The primary responsibility of the eye is to focus light. Light rays must focus precisely on the retina in order for your vision to be clear. At the front of your eye, the cornea provides the bulk of the eye’s focusing power. Internally, the lens inside your eye fine tunes the light, contributing to your ability to read.
The most common vision problems are refractive errors, more commonly known as nearsightedness, farsightedness, astigmatism and presbyopia. Refractive errors occur when the shape of the eye prevents light from focusing directly on the retina.
The cornea and lens bend (refract) incoming light rays so they focus precisely on the retina at the back of the eye.
What is refraction?
Refraction is the bending of light as it passes through one object to another. Vision occurs when light rays are bent (refracted) as they pass through the cornea and the lens. The light is then focused on the retina. The retina converts the light-rays into messages that are sent through the optic nerve to the brain. The brain interprets these messages into the images we see.
What are the different types of refractive errors?
The most common types of refractive errors are nearsightedness, farsightedness, astigmatism and presbyopia.
Nearsightedness (also called myopia) is a condition where objects up close appear clearly, while objects far away appear blurry. With nearsightedness, light comes to focus in front of the retina instead of on the retina.
Farsightedness (also called hypertrophy) is a common type of refractive error where distant objects may be seen more clearly than objects that are near. However, people experience farsightedness differently. Some people may not notice any problems with their vision, especially when they are young. For people with significant farsightedness, vision can be blurry for objects at any distance, near or far. Learn more about farsightedness.
Astigmatism is a condition in which the eye does not focus light evenly onto the retina, the light-sensitive tissue at the back of the eye. This can cause images to appear blurry and stretched out. Learn more about astigmatism.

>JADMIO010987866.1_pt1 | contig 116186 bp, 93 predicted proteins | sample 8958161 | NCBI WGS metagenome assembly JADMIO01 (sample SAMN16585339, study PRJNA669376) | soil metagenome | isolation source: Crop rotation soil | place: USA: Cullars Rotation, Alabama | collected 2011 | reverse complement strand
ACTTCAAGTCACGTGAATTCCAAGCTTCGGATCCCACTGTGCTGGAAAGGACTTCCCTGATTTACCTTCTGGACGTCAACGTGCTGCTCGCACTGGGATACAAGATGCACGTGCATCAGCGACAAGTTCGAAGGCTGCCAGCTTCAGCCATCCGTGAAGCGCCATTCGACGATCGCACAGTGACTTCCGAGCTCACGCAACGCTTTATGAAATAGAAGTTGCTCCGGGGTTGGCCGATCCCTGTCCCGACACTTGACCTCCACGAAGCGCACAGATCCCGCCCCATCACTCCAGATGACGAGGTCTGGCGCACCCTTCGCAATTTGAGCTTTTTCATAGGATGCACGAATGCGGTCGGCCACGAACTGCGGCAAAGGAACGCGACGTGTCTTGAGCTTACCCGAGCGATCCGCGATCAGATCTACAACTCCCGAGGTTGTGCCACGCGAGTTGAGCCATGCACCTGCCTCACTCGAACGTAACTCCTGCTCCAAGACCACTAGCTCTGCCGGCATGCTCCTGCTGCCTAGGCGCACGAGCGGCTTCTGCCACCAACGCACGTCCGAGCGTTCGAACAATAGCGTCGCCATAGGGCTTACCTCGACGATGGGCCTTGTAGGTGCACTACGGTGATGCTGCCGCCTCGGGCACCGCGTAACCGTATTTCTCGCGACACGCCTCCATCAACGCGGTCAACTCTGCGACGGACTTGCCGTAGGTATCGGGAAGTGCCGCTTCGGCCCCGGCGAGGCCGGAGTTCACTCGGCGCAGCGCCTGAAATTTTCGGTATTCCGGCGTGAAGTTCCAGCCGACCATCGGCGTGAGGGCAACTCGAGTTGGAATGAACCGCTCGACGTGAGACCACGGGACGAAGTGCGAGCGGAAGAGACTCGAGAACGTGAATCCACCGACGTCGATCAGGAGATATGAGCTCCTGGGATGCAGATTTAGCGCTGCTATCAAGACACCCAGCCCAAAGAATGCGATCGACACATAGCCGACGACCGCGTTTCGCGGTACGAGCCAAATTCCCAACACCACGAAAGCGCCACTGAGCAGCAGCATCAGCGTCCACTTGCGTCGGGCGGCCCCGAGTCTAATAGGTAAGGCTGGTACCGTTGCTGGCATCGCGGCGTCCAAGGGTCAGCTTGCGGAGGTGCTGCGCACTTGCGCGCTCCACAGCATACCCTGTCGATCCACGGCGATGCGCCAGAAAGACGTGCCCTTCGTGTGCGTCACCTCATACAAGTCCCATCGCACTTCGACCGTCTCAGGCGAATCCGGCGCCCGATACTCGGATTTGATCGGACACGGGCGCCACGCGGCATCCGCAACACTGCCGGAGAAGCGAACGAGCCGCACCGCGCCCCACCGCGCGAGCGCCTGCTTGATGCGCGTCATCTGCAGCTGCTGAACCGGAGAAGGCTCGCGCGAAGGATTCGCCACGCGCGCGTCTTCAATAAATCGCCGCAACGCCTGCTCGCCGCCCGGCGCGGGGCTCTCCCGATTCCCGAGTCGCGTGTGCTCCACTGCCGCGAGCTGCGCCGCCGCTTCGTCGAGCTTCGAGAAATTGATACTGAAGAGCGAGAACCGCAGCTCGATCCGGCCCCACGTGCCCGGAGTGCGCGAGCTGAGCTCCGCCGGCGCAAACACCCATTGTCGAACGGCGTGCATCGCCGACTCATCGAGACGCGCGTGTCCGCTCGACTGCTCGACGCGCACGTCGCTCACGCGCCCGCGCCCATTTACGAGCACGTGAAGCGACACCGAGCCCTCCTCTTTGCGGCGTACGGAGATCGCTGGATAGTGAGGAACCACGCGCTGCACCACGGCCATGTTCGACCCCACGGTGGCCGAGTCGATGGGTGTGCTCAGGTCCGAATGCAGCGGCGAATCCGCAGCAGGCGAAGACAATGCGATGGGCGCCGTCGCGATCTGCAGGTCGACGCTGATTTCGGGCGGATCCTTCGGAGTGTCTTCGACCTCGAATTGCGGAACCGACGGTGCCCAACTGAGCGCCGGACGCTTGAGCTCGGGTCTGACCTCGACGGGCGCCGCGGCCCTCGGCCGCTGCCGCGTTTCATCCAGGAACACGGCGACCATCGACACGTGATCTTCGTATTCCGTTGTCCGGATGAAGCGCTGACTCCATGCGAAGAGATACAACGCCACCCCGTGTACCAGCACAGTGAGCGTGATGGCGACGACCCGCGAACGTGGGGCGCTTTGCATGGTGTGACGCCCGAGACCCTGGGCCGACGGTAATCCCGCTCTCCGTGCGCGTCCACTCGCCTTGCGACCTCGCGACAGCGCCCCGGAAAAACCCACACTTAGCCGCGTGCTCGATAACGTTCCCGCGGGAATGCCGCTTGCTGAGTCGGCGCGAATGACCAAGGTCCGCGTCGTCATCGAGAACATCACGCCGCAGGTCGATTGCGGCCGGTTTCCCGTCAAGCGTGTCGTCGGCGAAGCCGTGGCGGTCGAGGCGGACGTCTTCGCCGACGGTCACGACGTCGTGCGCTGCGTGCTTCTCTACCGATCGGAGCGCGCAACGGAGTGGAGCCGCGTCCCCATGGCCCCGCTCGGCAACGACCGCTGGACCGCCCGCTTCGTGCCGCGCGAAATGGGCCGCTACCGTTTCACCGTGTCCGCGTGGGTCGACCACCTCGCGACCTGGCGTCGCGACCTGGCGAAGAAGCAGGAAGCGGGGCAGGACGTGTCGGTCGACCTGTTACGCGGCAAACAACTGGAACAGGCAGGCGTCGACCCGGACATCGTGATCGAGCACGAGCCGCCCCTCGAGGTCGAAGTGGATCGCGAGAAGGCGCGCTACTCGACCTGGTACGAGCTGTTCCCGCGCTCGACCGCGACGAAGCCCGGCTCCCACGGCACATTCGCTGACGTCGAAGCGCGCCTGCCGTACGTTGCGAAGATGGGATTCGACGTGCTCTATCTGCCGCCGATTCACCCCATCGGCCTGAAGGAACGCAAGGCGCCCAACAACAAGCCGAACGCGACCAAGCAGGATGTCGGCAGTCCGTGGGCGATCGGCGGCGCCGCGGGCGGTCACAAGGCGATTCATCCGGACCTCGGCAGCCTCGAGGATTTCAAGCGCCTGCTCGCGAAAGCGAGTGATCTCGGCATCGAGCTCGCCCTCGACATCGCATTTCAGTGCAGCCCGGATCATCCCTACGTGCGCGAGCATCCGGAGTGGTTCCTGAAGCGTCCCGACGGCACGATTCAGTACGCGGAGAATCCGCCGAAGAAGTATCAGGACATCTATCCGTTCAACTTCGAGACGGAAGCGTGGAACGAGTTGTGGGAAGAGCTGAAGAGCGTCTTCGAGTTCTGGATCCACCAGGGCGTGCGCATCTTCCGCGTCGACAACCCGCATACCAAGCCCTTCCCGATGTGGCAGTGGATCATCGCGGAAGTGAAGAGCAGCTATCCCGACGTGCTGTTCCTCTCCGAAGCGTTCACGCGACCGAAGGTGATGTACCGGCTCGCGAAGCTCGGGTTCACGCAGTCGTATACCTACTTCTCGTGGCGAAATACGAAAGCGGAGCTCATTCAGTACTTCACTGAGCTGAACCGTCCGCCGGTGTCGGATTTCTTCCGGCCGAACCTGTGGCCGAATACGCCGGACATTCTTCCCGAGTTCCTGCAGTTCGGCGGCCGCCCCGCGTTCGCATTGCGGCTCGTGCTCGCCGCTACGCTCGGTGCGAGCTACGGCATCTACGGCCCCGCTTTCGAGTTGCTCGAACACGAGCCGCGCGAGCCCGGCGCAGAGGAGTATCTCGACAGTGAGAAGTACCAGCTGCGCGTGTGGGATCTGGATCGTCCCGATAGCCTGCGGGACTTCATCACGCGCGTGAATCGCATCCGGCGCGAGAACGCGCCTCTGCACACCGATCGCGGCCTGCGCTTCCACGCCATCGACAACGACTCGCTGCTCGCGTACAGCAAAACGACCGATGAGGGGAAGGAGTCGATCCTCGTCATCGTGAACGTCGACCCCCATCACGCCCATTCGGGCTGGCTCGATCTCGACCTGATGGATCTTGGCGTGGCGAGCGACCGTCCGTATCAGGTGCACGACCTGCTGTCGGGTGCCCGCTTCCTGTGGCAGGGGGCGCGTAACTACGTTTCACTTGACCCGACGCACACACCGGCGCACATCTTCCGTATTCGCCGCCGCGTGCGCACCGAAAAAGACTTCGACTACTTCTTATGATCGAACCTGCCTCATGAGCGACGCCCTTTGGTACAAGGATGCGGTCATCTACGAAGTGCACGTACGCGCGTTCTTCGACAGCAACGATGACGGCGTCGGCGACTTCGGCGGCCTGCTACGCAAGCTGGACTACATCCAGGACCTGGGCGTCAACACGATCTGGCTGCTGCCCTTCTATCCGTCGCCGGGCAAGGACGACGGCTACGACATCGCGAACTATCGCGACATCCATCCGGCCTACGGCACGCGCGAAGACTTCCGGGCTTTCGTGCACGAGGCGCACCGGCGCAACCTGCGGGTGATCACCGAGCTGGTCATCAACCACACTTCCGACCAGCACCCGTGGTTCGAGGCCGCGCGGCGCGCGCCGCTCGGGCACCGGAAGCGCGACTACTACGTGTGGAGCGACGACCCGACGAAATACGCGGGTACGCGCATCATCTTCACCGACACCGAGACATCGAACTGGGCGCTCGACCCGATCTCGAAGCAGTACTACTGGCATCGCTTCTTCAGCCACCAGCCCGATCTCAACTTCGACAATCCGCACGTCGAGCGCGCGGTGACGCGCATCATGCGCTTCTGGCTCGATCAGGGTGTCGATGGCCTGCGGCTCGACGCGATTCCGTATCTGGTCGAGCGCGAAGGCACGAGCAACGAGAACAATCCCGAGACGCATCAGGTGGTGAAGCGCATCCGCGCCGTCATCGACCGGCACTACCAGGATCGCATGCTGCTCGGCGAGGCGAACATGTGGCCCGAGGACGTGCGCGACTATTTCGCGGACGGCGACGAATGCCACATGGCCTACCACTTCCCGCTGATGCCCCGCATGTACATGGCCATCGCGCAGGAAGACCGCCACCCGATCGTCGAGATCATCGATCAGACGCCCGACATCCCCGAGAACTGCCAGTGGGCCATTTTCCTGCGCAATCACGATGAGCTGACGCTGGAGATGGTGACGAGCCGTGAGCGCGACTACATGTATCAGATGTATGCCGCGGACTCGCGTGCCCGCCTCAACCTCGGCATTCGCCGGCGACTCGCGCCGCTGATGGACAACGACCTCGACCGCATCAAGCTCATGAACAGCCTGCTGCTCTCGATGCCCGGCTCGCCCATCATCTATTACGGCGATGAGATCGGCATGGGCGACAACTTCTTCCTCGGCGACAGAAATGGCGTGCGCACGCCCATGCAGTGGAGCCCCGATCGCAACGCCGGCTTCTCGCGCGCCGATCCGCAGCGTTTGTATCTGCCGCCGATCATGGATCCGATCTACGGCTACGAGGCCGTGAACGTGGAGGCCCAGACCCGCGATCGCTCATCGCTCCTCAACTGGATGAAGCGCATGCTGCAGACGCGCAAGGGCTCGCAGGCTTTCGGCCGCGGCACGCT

Presbyopia is an age-related condition in which the ability to focus up close becomes more difficult. As the eye ages, the lens can no longer change shape enough to allow the eye to focus close objects clearly. Learn more about presbyopia.
Who is at risk for refractive errors?
Presbyopia affects most adults over age 35. Other refractive errors can affect both children and adults. Individuals that have parents with certain refractive errors may be more likely to get one or more refractive errors
What are the signs and symptoms of refractive errors?
Blurred vision is the most common symptom of refractive errors. Other symptoms may include:
- Double vision
- Glare or halos around bright lights
- Eye strain
How are refractive errors diagnosed?
An eye care professional can diagnose refractive errors during a comprehensive dilated eye examination. People with a refractive error often visit their eye care professional with complaints of visual discomfort or blurred vision. However, some people don’t know they aren’t seeing as clearly as they could.
How are refractive errors corrected?
Refractive errors can be corrected with eyeglasses, contact lenses, or surgery.
Understanding Your Prescription
Common vision problems include myopia, hyperopia, astigmatism, and presbyopia. The degree of these vision problems are measured in units called diopters. A diopter is used to describe the light bending properties of an optical system. Glasses that correct for nearsightedness are expressed as a negative (-) number and as a positive (+) number for farsightedness. The more nearsighted, farsighted or astigmatic you are, the higher your prescription in diopter.
Your prescription is composed of three numbers:
For example,-5.00 -1.50 x 180 represents a typical prescription to correct a common vision problem.
- First Number: -5.00 identifies your degree of nearsightedness or farsightedness. The sign identifies whether you are nearsighted (- sign) or farsighted (+ sign).
- Second Number: -1.50 identifies your degree of astigmatism. The number IS written either with a + sign or a – sign.
- Third Number: 180 identifies the axis, which indicates the direction of your astigmatism. An axis of 180 degrees, for example, means the astigmatism is horizontal.
Therefore, a prescription of -5.00 -1.50 x 180 indicates that the patient is moderately nearsighted, with a moderate degree of astigmatism in a horizontal direction.